Can Skinny Bundles Remain Viable?

It seems like the industry has accepted the new paradigm that households are cutting the cord and getting programming online. Those going online have a few options. The option that gets the most press are skinny bundles – those online services that offered a smaller version of traditional cable programming. Another alternative is for households to abandon the traditional content found on cable and to seek different content from providers like Netflix and Amazon Prime.

At the end of June there were about 6 million households that have purchased the online skinny bundles. That number is still small compared with the 90 million or so homes that still buy traditional cable programming from cable or satellite providers, but it represents a 75% growth just since October of 2017.

Current estimates of customers of the largest services include Sling TV at 2.3 million, DirecTV Now at 1.5 million, Hulu Live at 1 million, YouTube TV at 800,000 PlayStation View at 500,000.

Skinny bundles providers are attracting customers by offering a suite of the most-watched cable channels at a lower price than the cable company. They also get rid of all of the hassle of dealing with a cable company and customers can come and go easily without having to deal with cable company customer service.

I have to wonder how sustainable these businesses are. Every analyst I’ve been reading speculates that these businesses are all losing money and are using low prices to gain market share. But that means they lose more money with each customer added and it’s hard to see the end game for this industry segment.

One article I read speculated that YouTube TV is paying more for programming than the consumer price being charged. It’s unlikely that anybody but a few insiders really know the cost of programming, but the analyst estimated that YouTube TV was paying $49 per month for content to support its $40 consumer product. They speculated that YouTube might also be making $15 per month from advertising. That would mean only a tiny margin before considering any of the costs of operating the business. Obviously this is a concern for the skinny bundle providers, and YouTube TV and Sling TV each recently raised monthly rates by $5 per month.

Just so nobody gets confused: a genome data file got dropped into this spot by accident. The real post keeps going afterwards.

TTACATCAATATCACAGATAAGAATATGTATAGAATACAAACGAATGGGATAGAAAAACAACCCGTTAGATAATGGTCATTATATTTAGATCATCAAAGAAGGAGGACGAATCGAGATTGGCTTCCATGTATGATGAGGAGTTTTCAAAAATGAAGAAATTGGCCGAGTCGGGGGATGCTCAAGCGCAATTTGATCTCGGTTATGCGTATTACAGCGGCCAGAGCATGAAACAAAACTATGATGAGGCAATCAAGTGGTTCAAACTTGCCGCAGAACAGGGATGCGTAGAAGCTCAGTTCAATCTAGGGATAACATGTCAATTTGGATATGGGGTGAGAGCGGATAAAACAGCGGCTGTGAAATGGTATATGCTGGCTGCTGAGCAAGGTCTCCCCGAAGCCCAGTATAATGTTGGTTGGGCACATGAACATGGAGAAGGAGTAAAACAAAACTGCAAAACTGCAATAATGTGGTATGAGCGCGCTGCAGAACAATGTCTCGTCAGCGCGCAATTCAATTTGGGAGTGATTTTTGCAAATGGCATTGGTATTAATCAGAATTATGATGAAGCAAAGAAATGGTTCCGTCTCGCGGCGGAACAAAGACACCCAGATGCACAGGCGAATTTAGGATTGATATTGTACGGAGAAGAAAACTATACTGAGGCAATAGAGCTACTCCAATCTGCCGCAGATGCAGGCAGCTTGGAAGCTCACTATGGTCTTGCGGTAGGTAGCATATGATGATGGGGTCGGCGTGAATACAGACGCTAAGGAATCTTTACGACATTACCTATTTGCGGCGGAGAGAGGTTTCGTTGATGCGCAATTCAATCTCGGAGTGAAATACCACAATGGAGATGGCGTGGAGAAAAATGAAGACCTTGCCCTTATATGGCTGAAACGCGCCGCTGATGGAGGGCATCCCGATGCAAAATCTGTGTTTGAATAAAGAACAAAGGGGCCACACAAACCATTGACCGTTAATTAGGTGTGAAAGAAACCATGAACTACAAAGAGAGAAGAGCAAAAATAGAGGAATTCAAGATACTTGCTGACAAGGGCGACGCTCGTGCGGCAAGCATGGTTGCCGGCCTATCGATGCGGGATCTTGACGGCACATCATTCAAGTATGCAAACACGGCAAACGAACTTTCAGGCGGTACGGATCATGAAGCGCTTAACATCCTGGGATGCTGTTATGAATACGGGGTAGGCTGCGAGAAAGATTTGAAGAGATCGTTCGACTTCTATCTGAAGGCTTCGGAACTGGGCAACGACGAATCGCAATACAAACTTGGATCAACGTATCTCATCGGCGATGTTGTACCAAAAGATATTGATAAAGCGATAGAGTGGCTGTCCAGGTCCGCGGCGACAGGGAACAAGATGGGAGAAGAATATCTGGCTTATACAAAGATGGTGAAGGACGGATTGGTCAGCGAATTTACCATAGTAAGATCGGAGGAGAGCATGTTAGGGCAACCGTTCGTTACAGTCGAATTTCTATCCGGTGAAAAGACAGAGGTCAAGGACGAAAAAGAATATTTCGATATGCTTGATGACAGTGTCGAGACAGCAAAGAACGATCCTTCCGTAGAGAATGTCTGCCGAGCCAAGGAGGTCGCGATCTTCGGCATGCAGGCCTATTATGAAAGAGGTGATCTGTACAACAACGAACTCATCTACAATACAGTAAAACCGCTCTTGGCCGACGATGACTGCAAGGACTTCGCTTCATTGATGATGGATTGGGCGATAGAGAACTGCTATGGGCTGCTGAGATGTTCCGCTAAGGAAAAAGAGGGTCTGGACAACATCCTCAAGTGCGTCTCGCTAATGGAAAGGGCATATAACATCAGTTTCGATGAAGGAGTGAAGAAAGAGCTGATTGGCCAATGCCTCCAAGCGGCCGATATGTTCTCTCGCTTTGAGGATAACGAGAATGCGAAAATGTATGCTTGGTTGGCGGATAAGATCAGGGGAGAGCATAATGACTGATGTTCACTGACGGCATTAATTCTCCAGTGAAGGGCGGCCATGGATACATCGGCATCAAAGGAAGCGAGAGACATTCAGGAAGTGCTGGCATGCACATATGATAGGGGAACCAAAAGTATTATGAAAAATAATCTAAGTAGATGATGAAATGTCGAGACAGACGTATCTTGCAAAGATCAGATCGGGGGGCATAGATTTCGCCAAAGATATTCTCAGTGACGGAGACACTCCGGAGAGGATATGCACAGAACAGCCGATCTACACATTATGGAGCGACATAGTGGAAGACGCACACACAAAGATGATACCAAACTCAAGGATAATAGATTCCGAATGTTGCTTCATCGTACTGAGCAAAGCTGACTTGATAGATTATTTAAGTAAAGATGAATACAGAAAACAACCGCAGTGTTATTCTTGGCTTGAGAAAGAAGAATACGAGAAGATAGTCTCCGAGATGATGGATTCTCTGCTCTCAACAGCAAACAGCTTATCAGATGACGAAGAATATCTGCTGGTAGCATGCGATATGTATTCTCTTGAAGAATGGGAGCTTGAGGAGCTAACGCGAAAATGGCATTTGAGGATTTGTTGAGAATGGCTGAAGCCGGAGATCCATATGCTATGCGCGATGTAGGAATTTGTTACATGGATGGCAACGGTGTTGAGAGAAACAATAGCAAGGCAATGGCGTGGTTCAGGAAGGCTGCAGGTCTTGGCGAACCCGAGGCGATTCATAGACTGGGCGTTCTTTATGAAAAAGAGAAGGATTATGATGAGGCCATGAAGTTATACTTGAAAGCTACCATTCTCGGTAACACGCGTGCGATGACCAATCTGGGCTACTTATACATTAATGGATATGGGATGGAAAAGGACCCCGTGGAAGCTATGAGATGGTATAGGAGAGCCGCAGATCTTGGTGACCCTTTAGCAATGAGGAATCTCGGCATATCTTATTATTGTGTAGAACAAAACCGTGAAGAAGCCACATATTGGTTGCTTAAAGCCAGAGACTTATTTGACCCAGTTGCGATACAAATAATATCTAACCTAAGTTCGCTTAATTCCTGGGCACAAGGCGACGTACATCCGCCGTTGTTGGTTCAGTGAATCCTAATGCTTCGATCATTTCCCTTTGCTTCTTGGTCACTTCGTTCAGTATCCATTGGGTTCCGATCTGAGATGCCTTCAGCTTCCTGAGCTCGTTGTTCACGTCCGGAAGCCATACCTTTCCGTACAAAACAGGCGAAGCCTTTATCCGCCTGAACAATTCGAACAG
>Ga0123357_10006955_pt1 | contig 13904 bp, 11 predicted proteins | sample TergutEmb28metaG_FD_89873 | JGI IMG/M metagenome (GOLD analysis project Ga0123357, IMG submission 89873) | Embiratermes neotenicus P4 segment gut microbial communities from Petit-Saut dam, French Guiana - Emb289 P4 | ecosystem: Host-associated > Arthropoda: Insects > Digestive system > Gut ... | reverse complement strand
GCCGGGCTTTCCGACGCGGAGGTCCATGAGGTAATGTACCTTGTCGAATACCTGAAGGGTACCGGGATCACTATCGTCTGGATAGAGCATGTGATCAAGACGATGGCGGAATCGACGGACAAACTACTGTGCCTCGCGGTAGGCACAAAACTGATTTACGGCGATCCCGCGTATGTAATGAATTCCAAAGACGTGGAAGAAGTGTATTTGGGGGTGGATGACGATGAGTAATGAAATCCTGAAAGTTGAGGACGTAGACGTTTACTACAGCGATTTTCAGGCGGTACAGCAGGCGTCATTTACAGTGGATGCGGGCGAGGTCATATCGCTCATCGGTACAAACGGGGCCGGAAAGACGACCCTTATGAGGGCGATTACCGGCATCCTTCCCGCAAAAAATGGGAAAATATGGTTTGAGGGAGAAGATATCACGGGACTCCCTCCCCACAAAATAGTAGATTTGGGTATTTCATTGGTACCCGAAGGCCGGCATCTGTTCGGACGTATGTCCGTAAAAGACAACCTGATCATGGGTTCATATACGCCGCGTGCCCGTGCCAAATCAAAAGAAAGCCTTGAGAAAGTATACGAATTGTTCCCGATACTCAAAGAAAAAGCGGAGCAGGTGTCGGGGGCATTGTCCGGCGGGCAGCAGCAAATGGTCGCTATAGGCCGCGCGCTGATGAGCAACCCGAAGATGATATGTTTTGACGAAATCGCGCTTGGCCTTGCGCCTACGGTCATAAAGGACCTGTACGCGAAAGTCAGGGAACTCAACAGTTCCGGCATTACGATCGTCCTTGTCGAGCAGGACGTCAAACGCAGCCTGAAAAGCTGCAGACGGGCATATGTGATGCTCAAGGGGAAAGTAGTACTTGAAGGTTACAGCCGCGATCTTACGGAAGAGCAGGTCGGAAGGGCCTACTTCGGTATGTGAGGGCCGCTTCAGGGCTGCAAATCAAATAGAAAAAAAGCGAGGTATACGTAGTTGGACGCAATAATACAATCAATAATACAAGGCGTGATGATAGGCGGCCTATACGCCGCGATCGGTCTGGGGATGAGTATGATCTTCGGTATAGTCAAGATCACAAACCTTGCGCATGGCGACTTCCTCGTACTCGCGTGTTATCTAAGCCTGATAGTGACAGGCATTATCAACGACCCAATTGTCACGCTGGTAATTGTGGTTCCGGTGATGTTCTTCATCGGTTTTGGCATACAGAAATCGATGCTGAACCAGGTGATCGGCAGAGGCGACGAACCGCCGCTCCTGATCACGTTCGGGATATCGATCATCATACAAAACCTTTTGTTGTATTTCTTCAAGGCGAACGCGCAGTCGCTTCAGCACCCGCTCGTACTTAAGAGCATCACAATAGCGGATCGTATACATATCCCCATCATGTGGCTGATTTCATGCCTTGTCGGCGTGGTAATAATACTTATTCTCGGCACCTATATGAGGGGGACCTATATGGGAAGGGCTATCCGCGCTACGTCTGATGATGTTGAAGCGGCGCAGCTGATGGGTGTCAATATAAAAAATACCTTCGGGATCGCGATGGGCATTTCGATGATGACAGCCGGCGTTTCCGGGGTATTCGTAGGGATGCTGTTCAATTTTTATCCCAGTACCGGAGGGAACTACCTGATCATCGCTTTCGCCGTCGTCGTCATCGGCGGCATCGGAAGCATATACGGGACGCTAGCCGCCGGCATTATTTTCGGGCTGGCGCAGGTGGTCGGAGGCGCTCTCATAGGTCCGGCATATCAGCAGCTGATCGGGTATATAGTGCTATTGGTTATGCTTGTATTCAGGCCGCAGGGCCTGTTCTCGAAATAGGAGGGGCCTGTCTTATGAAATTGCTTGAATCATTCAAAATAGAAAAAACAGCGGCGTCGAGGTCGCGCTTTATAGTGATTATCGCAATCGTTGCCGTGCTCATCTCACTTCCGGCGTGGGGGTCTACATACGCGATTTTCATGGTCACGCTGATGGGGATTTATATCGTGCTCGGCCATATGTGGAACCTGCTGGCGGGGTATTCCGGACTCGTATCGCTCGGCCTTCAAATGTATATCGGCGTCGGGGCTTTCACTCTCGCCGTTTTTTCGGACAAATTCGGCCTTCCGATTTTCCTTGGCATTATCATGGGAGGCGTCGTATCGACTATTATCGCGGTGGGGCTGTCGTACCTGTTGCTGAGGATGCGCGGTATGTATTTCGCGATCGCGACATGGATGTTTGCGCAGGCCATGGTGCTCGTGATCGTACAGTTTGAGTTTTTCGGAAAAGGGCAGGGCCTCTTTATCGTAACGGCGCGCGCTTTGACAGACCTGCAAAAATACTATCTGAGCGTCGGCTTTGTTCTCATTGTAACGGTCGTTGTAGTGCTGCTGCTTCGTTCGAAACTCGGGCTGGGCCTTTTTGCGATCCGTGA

The biggest issue for the skinny bundle companies is that they are still operating in a world where the programmers control their costs. Programmers have little incentive to offer big discounts to skinny bundle providers, which would provide incentives for more customers to cut the cord.

The big programmers all have interesting pricing that penalizes skinny bundle providers. They tend to charge a lot for their most popular channels and very little for the many other channels that they provide to cable companies. For the skinny bundle provider this means that they might spend as much to buy the one or two most popular Discovery channels or MTV channels and still pay as much for programming as the cable companies that get a whole large suit of channels for almost the same cost. Programming has been sold that way for years and I always assumed it was so that the programmers could extract full price out of smaller cable systems that can’t physically handle the 200-channel line-ups. But this pricing seems tailored-made as a way for programmers to minimize losses from selling to the skinny bundle providers.

Ultimately something has to give for skinny bundles to become a viable alternative to traditional TV. One alternative is for the prices to rise to be similar to traditional cable with the value proposition being that customers can easily come and go with a provider without the hassle. However, numerous surveys have shown that the primary reason for cutting the cord is to save money, and so skinny bundles likely can never charge as much as traditional cable. In the long-run skinny bundle providers can’t keep losing money, and it’s hard to see this same industry being around five years from now.

Skinny bundle providers share some of the same concerns as traditional cable companies. Many cord cutters seem willing to give up on watching many of the networks they have been accustomed to watching. This is what my household has done. We mostly watch the content on Amazon Prime and Netflix, including buying the occasional seasons of specific shows from other networks. That means that we no longer watch content from Discovery, MTV, the Comedy Channel and the many other traditional cable networks – we’re satisfied with the wide array of alternative programming.

Surveys from Nielsen show that people become loyal to the content they watch, but that means that they are also able to forget about and not care about content that they no longer watch. If price is the main driver for consumers to choose programming, then traditional cable TV and skinny bundles both are battling a losing battle if their must charge a lot to cover the high cost of programming.

Two Views on Skinny Bundles

The industry is abuzz this year with talk about skinny bundles. But there is a lot of disagreement about whether skinny bundles are really going to be effective and if they will put a serious dent in the pay-TV market. Today I look at opposing views from two major players in the industry.

First are the recent statements by David Zaslav, the CEO of Discovery Communications. He says the skinny bundles we see in the US are not really ‘skinny’ and are instead just another way to package traditional programming. He says that Discovery sells programming around the world and that in almost 200 other worldwide cable markets there are true skinny bundles that cost between $8 and $12 per month. He says these bundles are popular and give people a real alternative to the big cable bundles.

By contrast all of the major bundles on the market today in the US are priced at $30 to $60 and just provide a different alternative to the cable companies. The current US bundles are expensive because they include high-cost programming like sports, movie channels and major cable networks.